Regulator was right to bring James Hardie case to court
Letter by ASIC Chairman, Tony D’Aloisio, published in the Australian Financial Review, p43 on Wednesday 22 December 2010
I wish to correct errors in your editorial “ASIC culture under a cloud” (December 20). These are:
That ASIC erred in bringing proceedings for breach of s180 (1) of the Corporations Act against the non-executive directors. The draft ASX market release was misleading (both the trial judge and Court of Appeal held that). There was a clear case to answer on the approval of the release which was in the public interest to bring. No error of judgment was made by ASIC in bringing these proceedings.
That ASIC was ‘sneaky’ in conducting its case. This is incorrect and is not what the Court of Appeal said. As I have explained in detail in an opinion piece which is available on our website. ASIC has at all times complied with the Model Litigant rules. In essence we played by the rules as they existed before the Court of Appeal’s ruling. We did not understand that the law required us to call the legal adviser. We did make his draft statement available to all defendants.
It is not correct to say that after the James Hardie case we would push the regulatory rules to the limit against directors. I have said that ASIC’s job is to enforce the law as is given to it by Parliament. When asked if we would seek changes to the law, I have said we will only go to Parliament for additional powers after we have shown that we have pushed the existing regulatory regime to the limit. In other words, not to seek to add new laws until policy deficiencies are shown in existing laws. What I have also said is that litigation is fraught with risk. Win or lose, ASIC needs to be prepared to bring actions where there is a case to answer and which are in the public interest.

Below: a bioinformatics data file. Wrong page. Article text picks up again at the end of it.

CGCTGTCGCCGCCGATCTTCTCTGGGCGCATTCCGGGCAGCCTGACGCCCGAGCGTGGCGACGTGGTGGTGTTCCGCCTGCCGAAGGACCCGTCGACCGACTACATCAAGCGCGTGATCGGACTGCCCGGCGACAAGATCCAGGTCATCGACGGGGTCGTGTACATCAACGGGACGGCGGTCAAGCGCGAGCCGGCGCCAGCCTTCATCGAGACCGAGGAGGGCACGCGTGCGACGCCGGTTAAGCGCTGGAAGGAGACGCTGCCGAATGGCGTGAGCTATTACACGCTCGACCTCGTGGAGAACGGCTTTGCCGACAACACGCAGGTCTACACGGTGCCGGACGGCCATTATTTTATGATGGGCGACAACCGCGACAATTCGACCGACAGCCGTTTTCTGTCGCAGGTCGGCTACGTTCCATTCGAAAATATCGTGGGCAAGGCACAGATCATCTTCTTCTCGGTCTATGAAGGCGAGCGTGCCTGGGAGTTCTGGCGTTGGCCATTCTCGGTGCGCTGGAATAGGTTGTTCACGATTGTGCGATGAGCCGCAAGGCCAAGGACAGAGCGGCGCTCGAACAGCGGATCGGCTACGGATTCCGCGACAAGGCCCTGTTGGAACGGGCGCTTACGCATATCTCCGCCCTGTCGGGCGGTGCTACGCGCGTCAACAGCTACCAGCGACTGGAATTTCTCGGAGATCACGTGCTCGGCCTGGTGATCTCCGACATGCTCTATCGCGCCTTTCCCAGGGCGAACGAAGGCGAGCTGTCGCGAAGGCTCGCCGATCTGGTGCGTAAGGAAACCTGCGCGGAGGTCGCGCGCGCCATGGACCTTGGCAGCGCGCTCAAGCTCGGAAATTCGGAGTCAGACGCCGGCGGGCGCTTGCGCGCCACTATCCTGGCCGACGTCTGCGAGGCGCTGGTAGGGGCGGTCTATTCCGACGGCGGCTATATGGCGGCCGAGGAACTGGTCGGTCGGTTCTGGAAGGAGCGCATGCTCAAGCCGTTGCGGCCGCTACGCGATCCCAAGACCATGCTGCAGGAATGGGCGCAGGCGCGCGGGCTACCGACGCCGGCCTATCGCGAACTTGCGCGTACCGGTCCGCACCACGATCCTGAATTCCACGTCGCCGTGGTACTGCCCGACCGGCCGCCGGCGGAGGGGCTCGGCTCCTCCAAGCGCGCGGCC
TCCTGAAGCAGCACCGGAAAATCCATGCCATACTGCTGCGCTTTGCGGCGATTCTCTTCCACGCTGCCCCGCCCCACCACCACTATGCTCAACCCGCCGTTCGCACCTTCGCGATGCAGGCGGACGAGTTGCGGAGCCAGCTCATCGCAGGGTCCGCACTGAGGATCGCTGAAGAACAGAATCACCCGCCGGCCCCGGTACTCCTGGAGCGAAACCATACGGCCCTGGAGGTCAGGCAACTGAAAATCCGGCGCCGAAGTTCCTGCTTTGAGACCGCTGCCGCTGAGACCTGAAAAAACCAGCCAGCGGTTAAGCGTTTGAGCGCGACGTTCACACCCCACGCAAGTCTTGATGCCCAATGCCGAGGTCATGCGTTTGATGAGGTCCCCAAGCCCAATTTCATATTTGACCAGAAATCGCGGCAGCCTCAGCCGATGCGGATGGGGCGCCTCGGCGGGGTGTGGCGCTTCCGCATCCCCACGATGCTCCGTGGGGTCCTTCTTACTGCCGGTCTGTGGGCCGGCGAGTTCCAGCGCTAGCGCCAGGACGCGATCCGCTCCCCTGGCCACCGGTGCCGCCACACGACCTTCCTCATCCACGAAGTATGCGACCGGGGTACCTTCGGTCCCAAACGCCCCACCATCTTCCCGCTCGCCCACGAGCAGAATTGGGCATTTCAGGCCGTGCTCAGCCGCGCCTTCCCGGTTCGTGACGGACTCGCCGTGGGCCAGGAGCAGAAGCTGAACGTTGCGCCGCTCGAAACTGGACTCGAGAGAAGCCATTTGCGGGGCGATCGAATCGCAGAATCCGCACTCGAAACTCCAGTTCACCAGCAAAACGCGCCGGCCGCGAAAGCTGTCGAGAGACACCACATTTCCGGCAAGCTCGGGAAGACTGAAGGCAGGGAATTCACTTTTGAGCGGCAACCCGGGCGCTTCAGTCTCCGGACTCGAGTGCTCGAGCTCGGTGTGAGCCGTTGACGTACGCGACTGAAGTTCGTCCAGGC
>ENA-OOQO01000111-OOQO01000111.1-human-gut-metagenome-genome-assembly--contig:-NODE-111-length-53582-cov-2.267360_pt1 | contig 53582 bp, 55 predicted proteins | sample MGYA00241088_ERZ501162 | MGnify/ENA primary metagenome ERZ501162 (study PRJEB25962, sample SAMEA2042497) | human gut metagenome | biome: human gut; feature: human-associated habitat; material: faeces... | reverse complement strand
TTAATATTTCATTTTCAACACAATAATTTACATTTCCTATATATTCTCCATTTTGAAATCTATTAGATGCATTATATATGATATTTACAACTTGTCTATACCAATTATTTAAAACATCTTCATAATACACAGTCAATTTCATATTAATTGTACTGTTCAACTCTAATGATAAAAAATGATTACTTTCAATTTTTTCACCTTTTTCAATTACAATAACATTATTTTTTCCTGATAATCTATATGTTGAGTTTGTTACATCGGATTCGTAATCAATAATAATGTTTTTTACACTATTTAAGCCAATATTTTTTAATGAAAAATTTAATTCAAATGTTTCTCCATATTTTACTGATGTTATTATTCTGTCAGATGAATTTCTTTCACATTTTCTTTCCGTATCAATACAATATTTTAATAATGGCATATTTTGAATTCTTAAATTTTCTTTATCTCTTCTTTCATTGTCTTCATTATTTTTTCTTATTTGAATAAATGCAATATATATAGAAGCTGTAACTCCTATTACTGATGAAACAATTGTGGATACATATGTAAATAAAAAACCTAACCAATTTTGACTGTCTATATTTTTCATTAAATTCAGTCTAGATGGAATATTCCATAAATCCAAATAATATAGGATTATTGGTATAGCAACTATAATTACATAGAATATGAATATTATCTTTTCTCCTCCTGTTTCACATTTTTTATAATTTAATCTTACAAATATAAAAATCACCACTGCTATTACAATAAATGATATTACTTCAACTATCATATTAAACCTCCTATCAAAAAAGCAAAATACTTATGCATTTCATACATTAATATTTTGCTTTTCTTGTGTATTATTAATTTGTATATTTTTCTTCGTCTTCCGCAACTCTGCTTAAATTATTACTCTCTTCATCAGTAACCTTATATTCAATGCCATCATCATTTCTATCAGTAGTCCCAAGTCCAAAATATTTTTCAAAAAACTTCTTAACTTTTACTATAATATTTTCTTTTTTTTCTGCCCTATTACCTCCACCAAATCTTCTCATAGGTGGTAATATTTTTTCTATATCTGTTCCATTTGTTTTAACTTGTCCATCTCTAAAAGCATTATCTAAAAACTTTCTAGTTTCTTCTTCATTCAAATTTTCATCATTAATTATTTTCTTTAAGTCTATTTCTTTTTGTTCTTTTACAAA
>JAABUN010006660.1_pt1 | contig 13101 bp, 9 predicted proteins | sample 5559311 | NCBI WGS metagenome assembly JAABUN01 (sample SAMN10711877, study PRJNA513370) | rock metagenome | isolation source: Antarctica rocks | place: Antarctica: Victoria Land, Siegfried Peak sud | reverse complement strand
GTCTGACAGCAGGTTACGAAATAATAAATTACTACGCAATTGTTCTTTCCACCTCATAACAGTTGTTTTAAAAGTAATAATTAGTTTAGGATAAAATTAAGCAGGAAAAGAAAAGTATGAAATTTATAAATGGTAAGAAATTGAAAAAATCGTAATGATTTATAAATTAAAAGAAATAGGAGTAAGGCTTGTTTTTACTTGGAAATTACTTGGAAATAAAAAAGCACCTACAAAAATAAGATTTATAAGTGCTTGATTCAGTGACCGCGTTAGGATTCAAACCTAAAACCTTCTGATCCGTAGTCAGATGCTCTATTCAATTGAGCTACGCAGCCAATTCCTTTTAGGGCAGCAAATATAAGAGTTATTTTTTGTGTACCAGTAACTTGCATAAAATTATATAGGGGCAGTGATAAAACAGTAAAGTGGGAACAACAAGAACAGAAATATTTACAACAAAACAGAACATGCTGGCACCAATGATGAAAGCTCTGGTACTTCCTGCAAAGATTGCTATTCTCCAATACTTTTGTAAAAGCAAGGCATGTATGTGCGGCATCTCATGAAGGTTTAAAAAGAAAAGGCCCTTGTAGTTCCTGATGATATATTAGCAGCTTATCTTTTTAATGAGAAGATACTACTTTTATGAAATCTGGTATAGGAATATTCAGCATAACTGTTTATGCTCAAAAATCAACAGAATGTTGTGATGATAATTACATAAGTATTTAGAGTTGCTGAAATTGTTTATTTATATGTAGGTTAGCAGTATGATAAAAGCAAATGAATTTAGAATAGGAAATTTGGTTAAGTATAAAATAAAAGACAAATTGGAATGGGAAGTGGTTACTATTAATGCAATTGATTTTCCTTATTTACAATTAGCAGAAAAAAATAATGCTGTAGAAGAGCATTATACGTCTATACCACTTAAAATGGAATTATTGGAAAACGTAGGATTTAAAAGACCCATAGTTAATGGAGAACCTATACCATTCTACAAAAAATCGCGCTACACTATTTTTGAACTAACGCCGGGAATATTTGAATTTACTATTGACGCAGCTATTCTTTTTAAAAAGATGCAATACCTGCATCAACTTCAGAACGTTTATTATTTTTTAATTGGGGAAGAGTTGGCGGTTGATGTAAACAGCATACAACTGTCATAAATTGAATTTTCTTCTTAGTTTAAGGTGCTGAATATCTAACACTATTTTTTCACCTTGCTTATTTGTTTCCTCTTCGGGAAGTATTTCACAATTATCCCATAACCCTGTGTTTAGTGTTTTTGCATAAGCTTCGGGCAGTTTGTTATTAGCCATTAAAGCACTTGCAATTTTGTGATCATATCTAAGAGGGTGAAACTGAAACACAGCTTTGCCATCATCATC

The comment that ASIC has let its “crusading zeal cloud its judgment” is incorrect. ASIC carefully considers each action it takes on and it has in place significant checks and balances in the decision making process including full Commission approval for major matters.
The editorial concluded by saying that ASIC must pursue directors for substantive failings and ASIC is entitled to test the boundaries of the law on directors’ duties. Where there is a case to answer, we agree and we do! We have in the James Hardie case.
Chairman, Australian Securities and Investments Commission